Richard Murphy

                  The Last Galway Hooker

Where the Corrib river chops through the Claddagh
To sink in the tide-race its rattling chain
The boatwright's hammer chipped across the water

Ribbing this hooker, while a reckless gun
Shook the limestone quay-wall, after the Treaty
Had brought civil war to this fisherman's town.

That 'tasty' carpenter from Connemara, Cloherty,
Helped by his daughter, had half-planked the hull
In his eightieth year, when at work he died,

And she did the fastening, and caulked her well,
The last boat completed with old Galway lines.
Several seasons at the drift-nets she paid

In those boom-years, working by night in channels
With trammel and spillet and an island crew,
Tea-stew on turf in the pipe-black forecastle,

Songs of disasters wailed on the quay
When the tilt of the water heaved the whole shore.
'She was lucky always the Ave Maria,'

With her brown barked sails, and her hull black tar,
Her forest of oak ribs and the larchwood planks,
The cavern-smelling hold bulked with costly gear,

Fastest in the race to the gull-marked banks,
What harbour she hived in, there she was queen
And her crew could afford to stand strangers drinks,

Till the buyers failed in nineteen twenty-nine,
When the cheapest of fish could find no market,
Were dumped overboard, the price down to nothing;

Until to her leisure a fisher priest walked
By the hungry dockside, full of her name,
Who made a cash offer, and the owners took it.

Then like a girl given money and a home
With no work but pleasure for her man to perform
She changed into white sails, her hold made room

For hammocks and kettles, the touch and perfume
Of priestly hands. So now she's a yacht
With pitch-pine spars and Italian hemp ropes,

Smooth-running ash-blocks expensively bought
From chandlers in Dublin, two men get jobs
Copper-painting her keel and linseeding her throat,

While at weekends, nephews and nieces in mobs
Go sailing on picnics to the hermit islands,
Come home flushed with health having hooked a few dabs.

Munich, submarines, and the war's demands
Of workers to feed invaded that party
Like fumes of the diesel the dope of her sails,

When the Canon went east into limed sheep-lands
From the stone and reed patches of lobstermen
Having sold her to one on Cleggan Quay,

Who was best of the boatsmen from Inishbofin,
She his best buy. He shortened the mast, installed
A new 'Ailsa Craig', made a hold of her cabin,

Poured over her deck thick tar slightly boiled;
Every fortnight he drained the sump in the bilge
'To preserve the timbers.' All she could do, fulfilled.

The sea, good to gamblers, let him indulge
His fear when she rose winding her green shawl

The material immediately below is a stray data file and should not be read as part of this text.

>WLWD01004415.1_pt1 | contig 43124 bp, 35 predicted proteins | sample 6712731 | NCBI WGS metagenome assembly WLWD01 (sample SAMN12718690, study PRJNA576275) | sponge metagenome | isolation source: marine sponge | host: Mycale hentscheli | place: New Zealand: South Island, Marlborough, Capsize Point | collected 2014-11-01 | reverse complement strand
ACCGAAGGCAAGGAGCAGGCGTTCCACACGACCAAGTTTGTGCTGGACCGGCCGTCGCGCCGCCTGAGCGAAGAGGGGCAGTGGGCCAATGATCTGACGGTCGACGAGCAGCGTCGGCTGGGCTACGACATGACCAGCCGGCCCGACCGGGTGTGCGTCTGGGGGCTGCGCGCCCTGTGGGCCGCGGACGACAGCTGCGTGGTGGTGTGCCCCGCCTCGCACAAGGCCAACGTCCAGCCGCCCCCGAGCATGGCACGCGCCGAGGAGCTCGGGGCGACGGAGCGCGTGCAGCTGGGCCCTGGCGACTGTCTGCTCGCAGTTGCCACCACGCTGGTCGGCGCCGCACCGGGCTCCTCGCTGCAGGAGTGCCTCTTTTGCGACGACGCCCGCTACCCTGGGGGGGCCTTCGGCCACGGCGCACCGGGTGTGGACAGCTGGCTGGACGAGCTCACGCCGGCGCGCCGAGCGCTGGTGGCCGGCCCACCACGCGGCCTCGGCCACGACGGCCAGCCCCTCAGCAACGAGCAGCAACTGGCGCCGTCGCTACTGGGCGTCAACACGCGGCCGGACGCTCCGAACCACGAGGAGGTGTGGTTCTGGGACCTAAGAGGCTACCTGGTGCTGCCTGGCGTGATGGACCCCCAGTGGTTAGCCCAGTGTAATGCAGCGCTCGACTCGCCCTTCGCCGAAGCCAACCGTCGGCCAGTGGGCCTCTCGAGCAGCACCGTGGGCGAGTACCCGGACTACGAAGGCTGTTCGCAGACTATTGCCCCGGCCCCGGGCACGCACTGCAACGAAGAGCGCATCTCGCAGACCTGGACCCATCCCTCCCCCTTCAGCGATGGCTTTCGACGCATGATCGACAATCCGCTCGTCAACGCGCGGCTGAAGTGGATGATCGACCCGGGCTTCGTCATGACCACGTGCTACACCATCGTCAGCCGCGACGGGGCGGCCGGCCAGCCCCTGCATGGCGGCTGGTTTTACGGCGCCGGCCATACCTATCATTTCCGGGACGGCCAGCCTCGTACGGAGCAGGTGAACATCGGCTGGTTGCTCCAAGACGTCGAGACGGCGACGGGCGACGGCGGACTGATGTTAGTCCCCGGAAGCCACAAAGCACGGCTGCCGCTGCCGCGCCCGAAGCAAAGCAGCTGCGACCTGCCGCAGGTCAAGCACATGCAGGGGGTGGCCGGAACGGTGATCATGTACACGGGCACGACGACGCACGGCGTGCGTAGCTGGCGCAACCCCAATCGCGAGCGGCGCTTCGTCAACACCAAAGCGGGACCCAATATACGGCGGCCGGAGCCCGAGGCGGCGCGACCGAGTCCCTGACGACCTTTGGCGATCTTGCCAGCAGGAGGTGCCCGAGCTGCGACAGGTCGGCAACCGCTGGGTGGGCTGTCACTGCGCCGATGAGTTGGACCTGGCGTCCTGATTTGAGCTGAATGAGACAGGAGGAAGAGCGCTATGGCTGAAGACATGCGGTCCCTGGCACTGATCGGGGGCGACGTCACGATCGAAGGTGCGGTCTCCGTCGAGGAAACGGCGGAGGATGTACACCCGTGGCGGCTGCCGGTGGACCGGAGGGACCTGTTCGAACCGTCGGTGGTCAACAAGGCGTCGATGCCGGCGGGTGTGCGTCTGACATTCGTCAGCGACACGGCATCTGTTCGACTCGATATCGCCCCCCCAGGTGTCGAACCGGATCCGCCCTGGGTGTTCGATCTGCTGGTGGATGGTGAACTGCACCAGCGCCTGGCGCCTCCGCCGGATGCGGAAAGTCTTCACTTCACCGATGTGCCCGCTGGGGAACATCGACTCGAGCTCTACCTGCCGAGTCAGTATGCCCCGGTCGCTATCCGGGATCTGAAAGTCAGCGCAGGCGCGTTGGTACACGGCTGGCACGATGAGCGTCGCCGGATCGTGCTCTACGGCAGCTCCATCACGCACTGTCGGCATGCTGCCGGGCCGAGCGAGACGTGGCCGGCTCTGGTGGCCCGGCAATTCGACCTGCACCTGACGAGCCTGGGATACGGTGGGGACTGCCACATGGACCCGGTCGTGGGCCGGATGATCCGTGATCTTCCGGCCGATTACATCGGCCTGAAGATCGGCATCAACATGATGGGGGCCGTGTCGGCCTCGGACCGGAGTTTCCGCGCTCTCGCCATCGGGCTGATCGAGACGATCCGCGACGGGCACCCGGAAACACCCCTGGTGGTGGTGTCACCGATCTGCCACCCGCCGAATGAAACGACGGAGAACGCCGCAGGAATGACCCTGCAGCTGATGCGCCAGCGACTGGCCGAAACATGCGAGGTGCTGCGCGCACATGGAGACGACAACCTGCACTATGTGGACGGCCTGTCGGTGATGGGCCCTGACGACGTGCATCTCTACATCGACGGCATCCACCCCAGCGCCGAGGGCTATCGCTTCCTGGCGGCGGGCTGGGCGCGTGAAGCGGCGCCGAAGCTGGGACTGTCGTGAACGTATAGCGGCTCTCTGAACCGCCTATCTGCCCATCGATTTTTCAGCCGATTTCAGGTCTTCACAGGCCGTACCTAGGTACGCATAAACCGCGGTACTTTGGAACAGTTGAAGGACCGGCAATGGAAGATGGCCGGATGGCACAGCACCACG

And his pride when she lay calm under his pillage:

And he never married, was this hooker's lover,
Always ill-at-ease in houses or on hills,
Waiting for weather, or mending broken trawls:

Bothered by women no more than by the moon,
Not concerned with money beyond the bare need,
In this boat's bows he sheathed his life's harpoon.

A neap-tide of work, then a spring of liquor
Were the tides that alternately pulled his soul,
Now on a pitching deck with nets to hand-haul,

Then passing Sunday propped against a barrel
Winding among words like a sly helmsman
Till stories gathered around him in a shoal.

She was Latin blessed, holy water shaken
From a small whiskey bottle by a surpliced priest,
Madonnas wafered on every bulkhead,

Oil-grimed by the diesel, and her luck lasted
Those twenty-one years of skill buoyed by prayers,
Strength forged by dread from his drowned ancestors.

She made him money and again he lost it
In the fisherman's fiction of turning farmer:
The cost of timber and engine spares increased,

Till a phantom hurt him, ribs on a shore,
A hulk each tide rattles that will never fish,
Sunk back in the sand, a story finished.

We met here last summer, nineteen fifty-nine,
Far from the missiles, the moon-shots, the money,
And we drank looking out on the island quay,

When his crew were in London drilling a motorway.
Old age had smoothed his barnacled will,
One calm evening he sold me the Ave Maria.

Then he was alone, stunned like a widower--
Relics and rowlocks pronging from the wall,
A pot of boiling garments, winter everywhere,

Especially in his bones, watching things fall,
Hooks of three-mile spillets, trammels at the foot
Of the unused double-bed--his mind threaded with all

The marline of his days twined within that boat,
His muscles' own shackles then staying the storm
Which now snap to bits like frayed thread.

So I chose to renew her, to rebuild, to prolong
For a while the spliced yards of yesterday.
Carpenters were enrolled, the ballast and the dung

Of cattle he'd carried lifted from the hold,
The engine removed, and the stale bilge scoured.
De Valera's daughter hoisted the Irish flag

At her freshly adzed mast this Shrove Tuesday,
Stepped while afloat between the tackle of the Topaz
And the St John, by Bonfin's best boatsmen,

All old as himself. Her skilful sailmaker,
Her inherited boatwright, her dream-tacking steersman
Picked up the tools of their interrupted work,

And in memory's hands this hooker was restored.
Old men my instructors, and with all new gear
May I handle her well down tomorrow's sea-road.

Richard Murphy, Collected Poems 1952–2000, Wake Forest
University Press, 2001